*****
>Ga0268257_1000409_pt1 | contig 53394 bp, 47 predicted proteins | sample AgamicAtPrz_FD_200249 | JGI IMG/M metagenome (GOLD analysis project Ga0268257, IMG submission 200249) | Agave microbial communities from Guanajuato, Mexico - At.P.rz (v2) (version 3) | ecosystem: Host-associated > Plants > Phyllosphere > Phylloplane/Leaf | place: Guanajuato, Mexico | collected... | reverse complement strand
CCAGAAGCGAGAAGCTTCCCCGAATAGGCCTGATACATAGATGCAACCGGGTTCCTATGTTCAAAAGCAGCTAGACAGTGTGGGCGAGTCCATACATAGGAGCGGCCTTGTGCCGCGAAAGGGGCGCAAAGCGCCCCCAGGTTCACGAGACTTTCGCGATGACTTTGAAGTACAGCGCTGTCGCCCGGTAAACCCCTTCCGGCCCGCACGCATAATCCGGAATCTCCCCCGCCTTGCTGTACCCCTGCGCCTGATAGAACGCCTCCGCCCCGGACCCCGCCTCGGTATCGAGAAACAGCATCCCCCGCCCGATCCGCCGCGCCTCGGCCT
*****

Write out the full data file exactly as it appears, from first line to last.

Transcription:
>Ga0268257_1000409_pt1 | contig 53394 bp, 47 predicted proteins | sample AgamicAtPrz_FD_200249 | JGI IMG/M metagenome (GOLD analysis project Ga0268257, IMG submission 200249) | Agave microbial communities from Guanajuato, Mexico - At.P.rz (v2) (version 3) | ecosystem: Host-associated > Plants > Phyllosphere > Phylloplane/Leaf | place: Guanajuato, Mexico | collected... | reverse complement strand
CCAGAAGCGAGAAGCTTCCCCGAATAGGCCTGATACATAGATGCAACCGGGTTCCTATGTTCAAAAGCAGCTAGACAGTGTGGGCGAGTCCATACATAGGAGCGGCCTTGTGCCGCGAAAGGGGCGCAAAGCGCCCCCAGGTTCACGAGACTTTCGCGATGACTTTGAAGTACAGCGCTGTCGCCCGGTAAACCCCTTCCGGCCCGCACGCATAATCCGGAATCTCCCCCGCCTTGCTGTACCCCTGCGCCTGATAGAACGCCTCCGCCCCGGACCCCGCCTCGGTATCGAGAAACAGCATCCCCCGCCCGATCCGCCGCGCCTCGGCCT